To navigate the site, click on the prefecture and you will see a list of prefectures (prefectures cover an area larger than a city). Hakone belongs to the prefecture of Kanagawa. We stayed in Hakone at Fuji-Hakone Guest House which is in the budget category and had a perfectly pleasant stay. And we liked the ring of a guest house it’s more homey and has an exchange student feel to it - and that’s exactly what we got. Plus Japan is generally fastidious about cleanliness and the Fuji-Hakone Guest House fit the genre. See my Fuji-Hakone Guest House Blog.

Book your inter-city buses from this site. We booked our Osaka-Tokyo-Osaka through Willer. See separate blog on Japanese Buses.

Book your city hotels through this site. We booked our Hearton Hotel, Osaka through this site. They give instant confirmation and have the cheapest rates. Unlike the japaneseguesthouses, agoda will bill your credit card right away. So what is left to settle with the hotel is your incidentals and extended stay if ever.

Fuji-Hakone Guesthouse

To add local flavor to our stay in Hakone, we stayed at the Fuji-Hakone Guesthouse. It is a ryokan (traditional Japanese inn) complete with an onsen (hot spring). We were pleasantly received, like old friends, by an English speaking Japanese girl. Most of the guests are backpackers and it has a college dorm feel to it. So you can just chat with anyone at the common living room while sipping your on the house tea.

The location is perfect and is just around 20 minutes away from tourist spots in Hakone. A 5 minute walk from the guesthouse will bring you to the Senkyoro-Mae Bus Stop and a Lawson Convenience store is just across it. You can get your cup noodle and other food here (I love the curry cup noodles). The price is also affordable at Y13,000 per night.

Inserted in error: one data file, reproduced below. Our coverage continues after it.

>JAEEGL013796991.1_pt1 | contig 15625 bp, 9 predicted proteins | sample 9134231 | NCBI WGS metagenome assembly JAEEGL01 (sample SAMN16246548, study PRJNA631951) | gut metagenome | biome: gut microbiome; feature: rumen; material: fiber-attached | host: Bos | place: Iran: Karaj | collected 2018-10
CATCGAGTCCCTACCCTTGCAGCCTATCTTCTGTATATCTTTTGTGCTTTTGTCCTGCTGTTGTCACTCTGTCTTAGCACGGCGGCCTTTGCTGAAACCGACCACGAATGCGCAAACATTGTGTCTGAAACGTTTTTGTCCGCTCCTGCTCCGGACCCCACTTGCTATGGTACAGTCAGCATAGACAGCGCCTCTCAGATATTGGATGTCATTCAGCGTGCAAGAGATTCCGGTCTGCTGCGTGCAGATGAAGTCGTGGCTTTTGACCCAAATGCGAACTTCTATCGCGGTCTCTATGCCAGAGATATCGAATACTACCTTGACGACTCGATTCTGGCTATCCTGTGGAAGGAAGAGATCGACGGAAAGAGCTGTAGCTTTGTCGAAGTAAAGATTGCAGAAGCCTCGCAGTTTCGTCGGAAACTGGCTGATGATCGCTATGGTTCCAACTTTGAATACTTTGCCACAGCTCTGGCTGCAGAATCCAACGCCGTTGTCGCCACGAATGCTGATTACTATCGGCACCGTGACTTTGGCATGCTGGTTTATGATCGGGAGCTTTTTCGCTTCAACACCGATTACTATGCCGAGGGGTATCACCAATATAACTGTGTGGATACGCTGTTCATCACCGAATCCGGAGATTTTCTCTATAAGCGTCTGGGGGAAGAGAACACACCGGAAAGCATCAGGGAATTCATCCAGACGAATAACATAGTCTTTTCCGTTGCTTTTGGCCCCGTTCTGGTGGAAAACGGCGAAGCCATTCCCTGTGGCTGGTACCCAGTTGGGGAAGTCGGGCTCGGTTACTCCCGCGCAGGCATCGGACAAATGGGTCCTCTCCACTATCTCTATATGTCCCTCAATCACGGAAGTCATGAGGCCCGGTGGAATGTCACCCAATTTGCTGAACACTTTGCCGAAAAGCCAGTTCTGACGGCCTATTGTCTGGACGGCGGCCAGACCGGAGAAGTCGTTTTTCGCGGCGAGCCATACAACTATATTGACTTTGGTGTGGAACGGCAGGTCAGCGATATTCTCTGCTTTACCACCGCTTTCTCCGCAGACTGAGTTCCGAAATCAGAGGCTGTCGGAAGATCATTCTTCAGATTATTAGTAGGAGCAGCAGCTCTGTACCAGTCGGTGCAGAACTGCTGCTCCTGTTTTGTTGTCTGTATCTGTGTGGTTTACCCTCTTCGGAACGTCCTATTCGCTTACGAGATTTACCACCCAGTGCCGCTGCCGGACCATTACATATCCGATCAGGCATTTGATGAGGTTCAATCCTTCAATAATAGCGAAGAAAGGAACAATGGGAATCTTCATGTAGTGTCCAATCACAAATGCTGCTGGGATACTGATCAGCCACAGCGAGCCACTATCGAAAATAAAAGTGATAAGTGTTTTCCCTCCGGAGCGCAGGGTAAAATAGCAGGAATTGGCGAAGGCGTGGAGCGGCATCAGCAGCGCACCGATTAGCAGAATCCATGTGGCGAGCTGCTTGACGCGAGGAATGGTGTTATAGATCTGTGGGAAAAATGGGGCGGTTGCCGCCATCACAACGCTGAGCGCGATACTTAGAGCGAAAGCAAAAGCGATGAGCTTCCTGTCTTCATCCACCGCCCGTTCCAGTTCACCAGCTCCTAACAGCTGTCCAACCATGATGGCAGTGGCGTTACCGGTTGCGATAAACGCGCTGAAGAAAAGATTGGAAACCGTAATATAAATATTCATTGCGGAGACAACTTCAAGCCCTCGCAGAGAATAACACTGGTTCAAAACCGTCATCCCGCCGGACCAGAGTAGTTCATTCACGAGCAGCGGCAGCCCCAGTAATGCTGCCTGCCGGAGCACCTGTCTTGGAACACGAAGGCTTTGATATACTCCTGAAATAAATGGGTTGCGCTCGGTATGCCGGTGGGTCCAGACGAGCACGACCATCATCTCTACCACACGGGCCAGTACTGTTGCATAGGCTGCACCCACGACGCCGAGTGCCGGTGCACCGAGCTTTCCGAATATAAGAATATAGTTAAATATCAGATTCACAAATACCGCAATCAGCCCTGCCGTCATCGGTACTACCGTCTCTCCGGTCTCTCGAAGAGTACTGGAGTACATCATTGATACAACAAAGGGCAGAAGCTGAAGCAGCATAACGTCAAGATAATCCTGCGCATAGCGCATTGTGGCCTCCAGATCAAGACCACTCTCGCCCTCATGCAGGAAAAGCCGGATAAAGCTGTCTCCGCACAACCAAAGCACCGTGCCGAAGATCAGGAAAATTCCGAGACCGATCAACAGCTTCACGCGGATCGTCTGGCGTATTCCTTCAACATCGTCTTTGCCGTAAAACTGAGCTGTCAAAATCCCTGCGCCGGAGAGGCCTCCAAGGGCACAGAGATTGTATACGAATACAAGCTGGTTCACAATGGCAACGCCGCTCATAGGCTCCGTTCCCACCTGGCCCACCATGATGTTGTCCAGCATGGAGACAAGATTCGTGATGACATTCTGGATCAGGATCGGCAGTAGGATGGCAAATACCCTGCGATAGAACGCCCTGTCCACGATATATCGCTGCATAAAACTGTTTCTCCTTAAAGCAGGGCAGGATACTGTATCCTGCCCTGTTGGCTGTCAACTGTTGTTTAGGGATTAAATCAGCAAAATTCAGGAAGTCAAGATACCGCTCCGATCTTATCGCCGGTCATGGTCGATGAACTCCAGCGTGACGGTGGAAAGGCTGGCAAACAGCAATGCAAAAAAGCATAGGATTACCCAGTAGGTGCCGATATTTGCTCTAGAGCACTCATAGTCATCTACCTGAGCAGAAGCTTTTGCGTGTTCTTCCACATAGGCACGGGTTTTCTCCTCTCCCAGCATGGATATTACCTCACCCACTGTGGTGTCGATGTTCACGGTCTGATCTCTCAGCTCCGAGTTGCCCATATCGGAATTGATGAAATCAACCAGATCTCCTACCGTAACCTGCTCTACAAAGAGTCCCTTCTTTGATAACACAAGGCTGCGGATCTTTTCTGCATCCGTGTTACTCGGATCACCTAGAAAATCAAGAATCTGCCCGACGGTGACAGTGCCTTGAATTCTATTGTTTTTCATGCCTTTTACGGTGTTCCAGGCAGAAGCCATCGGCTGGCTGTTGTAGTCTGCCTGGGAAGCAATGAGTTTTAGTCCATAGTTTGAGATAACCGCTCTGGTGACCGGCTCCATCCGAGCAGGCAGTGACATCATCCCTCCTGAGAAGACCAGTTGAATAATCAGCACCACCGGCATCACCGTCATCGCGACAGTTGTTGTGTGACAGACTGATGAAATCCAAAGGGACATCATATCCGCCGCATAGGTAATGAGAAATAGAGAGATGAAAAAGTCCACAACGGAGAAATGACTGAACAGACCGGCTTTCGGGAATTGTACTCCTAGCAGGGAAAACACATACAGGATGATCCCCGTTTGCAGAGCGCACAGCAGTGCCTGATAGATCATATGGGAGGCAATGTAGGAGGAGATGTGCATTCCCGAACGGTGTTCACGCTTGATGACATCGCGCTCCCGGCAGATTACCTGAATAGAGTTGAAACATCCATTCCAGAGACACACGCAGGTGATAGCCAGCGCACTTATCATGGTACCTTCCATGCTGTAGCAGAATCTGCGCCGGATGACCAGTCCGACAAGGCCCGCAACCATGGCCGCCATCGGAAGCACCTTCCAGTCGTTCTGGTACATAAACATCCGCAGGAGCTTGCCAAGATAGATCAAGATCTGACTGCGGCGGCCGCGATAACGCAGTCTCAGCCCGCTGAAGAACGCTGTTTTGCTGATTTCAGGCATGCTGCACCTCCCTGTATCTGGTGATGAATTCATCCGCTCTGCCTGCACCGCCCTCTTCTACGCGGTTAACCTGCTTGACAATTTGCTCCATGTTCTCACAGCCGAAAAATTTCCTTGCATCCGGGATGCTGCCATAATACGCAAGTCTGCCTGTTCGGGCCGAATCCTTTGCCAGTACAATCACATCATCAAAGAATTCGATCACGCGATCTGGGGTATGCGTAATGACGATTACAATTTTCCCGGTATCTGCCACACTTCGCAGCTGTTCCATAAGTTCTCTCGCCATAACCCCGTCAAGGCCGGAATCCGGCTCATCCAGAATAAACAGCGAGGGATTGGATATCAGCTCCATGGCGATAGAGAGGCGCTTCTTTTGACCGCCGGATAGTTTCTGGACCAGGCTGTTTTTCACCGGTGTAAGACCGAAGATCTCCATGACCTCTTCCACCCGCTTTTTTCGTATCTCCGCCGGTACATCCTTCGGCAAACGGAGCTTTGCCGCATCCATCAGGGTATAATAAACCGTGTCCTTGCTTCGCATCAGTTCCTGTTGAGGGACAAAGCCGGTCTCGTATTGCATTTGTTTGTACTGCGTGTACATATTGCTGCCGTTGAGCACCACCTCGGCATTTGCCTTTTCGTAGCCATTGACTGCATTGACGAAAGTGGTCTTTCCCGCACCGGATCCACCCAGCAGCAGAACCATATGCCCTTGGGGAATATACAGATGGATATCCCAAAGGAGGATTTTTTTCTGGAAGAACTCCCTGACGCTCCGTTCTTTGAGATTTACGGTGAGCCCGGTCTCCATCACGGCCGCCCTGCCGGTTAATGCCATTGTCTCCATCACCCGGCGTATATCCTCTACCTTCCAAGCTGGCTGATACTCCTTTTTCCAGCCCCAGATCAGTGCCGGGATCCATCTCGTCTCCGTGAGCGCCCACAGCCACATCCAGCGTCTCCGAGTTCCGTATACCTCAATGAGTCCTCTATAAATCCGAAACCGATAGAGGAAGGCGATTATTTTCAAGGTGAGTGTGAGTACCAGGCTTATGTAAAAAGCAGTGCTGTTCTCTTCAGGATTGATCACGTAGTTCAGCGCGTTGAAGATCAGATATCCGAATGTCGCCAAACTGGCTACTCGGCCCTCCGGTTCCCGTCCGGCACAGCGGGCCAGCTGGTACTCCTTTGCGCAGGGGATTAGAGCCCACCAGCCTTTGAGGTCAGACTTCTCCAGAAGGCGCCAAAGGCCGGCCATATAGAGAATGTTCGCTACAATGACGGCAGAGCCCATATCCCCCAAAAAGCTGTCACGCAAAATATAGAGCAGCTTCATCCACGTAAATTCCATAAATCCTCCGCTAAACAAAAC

We had a tatami matted room with 2 large picture windows flanked by lush greeneries. The room and the communal bath, toilet are clean and well maintained. I didn’t feel icky at any moment.

They have an outdoor and indoor onsen (hot spring bath) which you have to book upon arrival at the guesthouse. The yutaka I'm wearing in the picture is provided and has to be worn going to and from onsen. You are allowed 30 minutes inside the hot spring. Please be considerate of the time and do not overstay. The group who went prior to us overstayed for 15 minutes and left us with just 15 minutes. Grrr! And of course, we didn’t want to overstay because, well, we were more considerate.

I didn’t get to take pictures too much of the guesthouse. So if you do stay there, hope you can share some of your pics. Please visit www.tripadvisor.com for pictures and more reviews. We booked the guesthouse through www.japaneseguesthouses.com. Please read my horrifying and hilarious onsen experience blog.

Hakone in a Day